The World Development Indicators is a compilation of relevant, high-quality, and internationally comparable statistics about global development and the fight against poverty. The database contains 1,600 time series indicators for 217 economies and more than 40 country groups, with data for many indicators going back more than 50 years.

One can explore data with interactive graph, query databases, or download data.

How hot was October 2020?

From the NOAA Global Climate Report – October 2020:

The October 2020 global land and ocean surface temperature was the fourth highest for October since global records began in 1880 at 0.85°C (1.53°F) above the 20th century average of 14.0°C (57.1°F). Only Octobers of 2015 (+1.03°C / +1.85°F), 2019 (+0.95°C / +1.71°F), and 2018 (+0.93°C / +1.67°F) were warmer. The ten warmest Octobers have occurred since 2005, while the seven highest October temperature departures from average have occurred in the last seven years (2014–2020). October 2020 also marks the 44th consecutive October and the 430th consecutive month with temperatures, at least nominally, above the 20th century average.

Europe was warm:

According to NCEI’s regional analysis, Europe had its warmest October on record, with a temperature departure of +2.17°C (+3.91°F). This surpassed the previous record set in 2001 by 0.06°C (0.11°F).

For the year so far:

Averaged as a whole, this was the second warmest January–October for global land and ocean, with a temperature departure at 1.0°C (1.8°F) above the 20th century average. This value is only 0.03°C (0.05°F) shy of tying the record set in January–October 2016. According to our Global Annual Temperature Rankings Outlook, the year 2020 is very likely to rank among the three warmest years on record.

The data is available in the additional resources box near the top of the page.

Where are fish going?

The Climate.gov article In search of cooler waters, marine species are shifting northward or diving deeper by John Dos Passos Coggin (4/3/2020) explains:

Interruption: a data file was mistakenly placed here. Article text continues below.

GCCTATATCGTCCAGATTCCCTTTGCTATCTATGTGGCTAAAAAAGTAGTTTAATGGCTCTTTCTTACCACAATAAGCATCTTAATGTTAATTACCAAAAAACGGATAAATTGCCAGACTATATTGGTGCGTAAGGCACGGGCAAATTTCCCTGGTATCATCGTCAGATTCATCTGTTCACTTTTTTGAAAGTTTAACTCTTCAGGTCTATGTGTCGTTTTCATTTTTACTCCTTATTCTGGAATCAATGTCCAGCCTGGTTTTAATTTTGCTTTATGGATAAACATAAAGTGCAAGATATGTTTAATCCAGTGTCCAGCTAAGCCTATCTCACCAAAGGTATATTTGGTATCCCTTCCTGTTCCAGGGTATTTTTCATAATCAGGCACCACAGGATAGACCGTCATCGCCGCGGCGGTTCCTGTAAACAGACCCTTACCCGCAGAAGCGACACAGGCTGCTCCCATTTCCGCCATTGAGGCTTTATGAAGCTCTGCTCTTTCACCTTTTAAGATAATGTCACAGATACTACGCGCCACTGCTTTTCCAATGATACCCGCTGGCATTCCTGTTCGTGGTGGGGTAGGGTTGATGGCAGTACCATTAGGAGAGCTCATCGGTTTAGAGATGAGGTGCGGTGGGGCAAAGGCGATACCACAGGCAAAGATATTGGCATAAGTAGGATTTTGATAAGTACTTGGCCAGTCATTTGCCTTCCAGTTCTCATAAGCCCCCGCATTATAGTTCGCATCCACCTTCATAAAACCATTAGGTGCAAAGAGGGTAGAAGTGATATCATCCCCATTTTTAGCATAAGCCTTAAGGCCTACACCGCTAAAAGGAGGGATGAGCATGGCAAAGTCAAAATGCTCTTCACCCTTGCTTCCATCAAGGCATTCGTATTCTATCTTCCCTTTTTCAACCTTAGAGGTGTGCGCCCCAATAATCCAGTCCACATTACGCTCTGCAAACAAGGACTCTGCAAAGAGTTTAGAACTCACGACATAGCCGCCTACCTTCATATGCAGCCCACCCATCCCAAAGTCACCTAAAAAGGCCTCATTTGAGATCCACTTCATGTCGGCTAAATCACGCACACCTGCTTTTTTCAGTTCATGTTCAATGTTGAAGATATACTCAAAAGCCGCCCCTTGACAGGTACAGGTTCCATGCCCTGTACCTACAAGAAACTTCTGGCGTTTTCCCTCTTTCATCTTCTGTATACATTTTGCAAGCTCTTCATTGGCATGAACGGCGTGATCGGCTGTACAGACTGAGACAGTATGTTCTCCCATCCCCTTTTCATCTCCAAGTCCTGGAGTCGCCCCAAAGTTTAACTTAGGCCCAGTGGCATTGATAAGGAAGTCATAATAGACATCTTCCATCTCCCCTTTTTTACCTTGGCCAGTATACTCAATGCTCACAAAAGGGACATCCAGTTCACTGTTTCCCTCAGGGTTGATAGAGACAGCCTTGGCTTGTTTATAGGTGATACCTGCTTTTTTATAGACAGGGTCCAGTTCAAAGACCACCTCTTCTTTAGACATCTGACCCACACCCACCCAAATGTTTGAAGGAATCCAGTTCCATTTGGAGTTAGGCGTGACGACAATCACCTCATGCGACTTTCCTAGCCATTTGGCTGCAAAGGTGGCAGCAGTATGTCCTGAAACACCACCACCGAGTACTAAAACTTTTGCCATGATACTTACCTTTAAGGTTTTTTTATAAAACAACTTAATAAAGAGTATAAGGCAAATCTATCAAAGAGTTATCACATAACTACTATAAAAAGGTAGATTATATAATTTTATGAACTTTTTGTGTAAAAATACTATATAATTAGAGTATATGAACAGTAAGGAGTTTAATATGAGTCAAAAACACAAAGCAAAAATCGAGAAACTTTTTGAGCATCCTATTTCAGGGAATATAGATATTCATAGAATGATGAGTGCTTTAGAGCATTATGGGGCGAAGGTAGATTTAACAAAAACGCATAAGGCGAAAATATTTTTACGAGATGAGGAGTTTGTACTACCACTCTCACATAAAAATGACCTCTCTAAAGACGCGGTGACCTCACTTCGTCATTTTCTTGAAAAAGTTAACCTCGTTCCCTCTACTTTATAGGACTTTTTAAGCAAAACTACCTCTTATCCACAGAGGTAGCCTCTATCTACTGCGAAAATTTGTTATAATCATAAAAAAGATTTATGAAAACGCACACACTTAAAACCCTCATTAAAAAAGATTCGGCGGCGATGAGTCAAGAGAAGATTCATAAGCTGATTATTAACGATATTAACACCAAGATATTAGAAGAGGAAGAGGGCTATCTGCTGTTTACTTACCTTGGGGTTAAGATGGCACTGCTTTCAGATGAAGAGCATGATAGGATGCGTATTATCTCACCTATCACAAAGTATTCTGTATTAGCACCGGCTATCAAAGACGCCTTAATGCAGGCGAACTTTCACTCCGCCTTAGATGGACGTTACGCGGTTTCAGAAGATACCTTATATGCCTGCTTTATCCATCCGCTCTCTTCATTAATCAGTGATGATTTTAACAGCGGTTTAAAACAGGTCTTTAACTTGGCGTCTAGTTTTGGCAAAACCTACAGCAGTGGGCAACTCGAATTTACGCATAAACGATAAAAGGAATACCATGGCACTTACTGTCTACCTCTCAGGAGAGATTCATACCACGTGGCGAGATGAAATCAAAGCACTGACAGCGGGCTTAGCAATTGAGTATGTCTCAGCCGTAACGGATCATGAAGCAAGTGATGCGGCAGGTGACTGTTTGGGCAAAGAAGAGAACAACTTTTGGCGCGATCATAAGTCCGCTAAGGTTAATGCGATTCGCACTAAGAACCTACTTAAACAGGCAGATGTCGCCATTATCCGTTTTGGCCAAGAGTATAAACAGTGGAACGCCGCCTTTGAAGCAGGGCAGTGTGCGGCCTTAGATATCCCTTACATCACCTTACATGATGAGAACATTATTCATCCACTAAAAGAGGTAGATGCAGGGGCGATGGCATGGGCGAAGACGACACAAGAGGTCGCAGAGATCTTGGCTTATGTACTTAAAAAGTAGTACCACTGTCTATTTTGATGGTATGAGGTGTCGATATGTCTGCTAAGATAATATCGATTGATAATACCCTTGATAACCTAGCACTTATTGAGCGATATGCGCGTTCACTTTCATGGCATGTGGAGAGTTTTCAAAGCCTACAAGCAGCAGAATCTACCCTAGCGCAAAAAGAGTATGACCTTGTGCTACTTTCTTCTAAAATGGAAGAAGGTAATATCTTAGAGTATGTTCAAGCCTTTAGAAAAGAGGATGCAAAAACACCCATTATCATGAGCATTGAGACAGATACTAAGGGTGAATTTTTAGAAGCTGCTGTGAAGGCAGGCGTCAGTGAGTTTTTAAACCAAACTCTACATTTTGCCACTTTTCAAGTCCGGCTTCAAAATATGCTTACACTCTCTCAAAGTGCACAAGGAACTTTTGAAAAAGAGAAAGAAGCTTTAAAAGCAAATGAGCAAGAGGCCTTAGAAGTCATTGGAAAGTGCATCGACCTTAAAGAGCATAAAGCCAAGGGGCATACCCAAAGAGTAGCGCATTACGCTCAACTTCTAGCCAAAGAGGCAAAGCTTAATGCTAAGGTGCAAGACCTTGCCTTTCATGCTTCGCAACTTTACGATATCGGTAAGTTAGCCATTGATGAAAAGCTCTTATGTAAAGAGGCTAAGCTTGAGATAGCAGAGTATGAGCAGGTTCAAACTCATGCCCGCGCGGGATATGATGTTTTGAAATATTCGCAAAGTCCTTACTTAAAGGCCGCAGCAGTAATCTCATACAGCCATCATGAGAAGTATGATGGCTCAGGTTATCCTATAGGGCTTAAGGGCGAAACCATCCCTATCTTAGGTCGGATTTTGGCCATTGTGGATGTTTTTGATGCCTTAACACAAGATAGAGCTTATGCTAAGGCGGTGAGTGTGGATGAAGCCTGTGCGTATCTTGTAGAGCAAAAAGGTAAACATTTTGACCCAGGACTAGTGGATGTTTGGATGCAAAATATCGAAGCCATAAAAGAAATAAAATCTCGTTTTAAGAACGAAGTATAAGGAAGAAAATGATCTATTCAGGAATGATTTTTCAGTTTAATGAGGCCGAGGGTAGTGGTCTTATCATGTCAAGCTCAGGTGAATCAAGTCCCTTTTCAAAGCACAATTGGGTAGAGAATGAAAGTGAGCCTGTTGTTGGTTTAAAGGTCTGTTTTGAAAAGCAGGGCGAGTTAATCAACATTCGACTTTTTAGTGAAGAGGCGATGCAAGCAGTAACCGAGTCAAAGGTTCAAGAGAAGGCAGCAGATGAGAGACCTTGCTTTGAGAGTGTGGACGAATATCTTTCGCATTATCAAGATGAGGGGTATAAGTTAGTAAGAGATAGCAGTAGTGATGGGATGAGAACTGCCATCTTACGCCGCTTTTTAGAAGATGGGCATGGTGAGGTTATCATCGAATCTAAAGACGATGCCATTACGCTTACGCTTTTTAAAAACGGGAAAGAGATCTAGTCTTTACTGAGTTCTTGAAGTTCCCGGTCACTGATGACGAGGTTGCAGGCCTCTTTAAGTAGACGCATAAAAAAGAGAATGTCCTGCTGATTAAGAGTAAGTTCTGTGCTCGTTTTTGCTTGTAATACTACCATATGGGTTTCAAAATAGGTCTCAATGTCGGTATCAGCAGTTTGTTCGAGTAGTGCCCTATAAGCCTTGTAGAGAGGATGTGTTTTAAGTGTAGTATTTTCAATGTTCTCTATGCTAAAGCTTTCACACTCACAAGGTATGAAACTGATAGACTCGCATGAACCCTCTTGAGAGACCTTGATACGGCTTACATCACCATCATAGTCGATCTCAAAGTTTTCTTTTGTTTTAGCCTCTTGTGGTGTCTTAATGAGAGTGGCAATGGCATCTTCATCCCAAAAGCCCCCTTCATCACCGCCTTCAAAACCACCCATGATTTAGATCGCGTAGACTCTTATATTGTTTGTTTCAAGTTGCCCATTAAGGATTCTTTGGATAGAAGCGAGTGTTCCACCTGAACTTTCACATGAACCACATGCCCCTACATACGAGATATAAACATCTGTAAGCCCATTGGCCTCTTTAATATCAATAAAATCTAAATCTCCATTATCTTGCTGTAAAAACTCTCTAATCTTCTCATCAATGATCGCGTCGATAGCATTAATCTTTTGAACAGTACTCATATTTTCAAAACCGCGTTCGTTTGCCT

The graphs show the annual change in latitude and depth of 140 marine species along the northeastern U.S. coast and in the eastern Bering Sea. Changes in geographic distribution have been aggregated across all 140 species. In waters off the Northeast, fish and shellfish are moving northward at a significant rate; in the eastern Bering Sea, they are still shifting northward but at a lesser rate. Likewise, marine species in both regions are moving to deeper waters, but the rate of change in depth is especially high along the northeastern coast.

To learn more go to the GlobalChange.gov Marine Species Distribution page. On this page there is a link to oceanadapt.rutgers.edu to get data, although you will have to register.

Who earned the most in the 3rd quarter of 2020?

The U.S. Bureau of Labor Statistics has a Graphics for Economic News Releases page. The graph copied here is median usual weekly earnings of full-time wage and salary workers. Most of the patters are not a surprise, such as men earning more than women.  What may be new here is that Asian women ($1224) out earned White men ($1122). Asian men out earned all others at $1542. The page includes seven other charts with the data.

How hot was September 2020?

From the NOAA Global Climate Report – September 2020:

Averaged as a whole, the September 2020 global land and ocean surface temperature was the highest for September in the 141-year record at 0.97°C (1.75°F) above the 20th century average of 15.0°C (59.0°F). This value surpassed the previous record set in 2015 and, again in 2016, by only 0.02°C (0.04°F).

The global land-only surface temperature for September was also the highest on record at 1.47°C (2.65°F) above average. The previous record of 1.40°C (2.52°F) was set in September 2016.

Time series data is available with the link in the box above the climate anomalies map near the top.

How important is manufacturing to the U.S. economy?

At the end of August I posted about the number of manufacturing jobs in the U.S in the post How many people are employed in manufacturing? The Census Bureau has a recent post, Manufacturing Still Amon Top Five U.S. Employer by Adam Grundy (10/2/2020) that adds some context. Manufacturing is the fifth-largest employer with health care and social assistance at the top.  As the graphic here shows, manufacturing has a better than average salary. Also,

According to the Census Bureau’s Preliminary Profile of US Exporting Companies in 2017-2018, nearly six in 10 U.S. exporting dollars come from manufacturers.

There are other graphics and links to data in the article.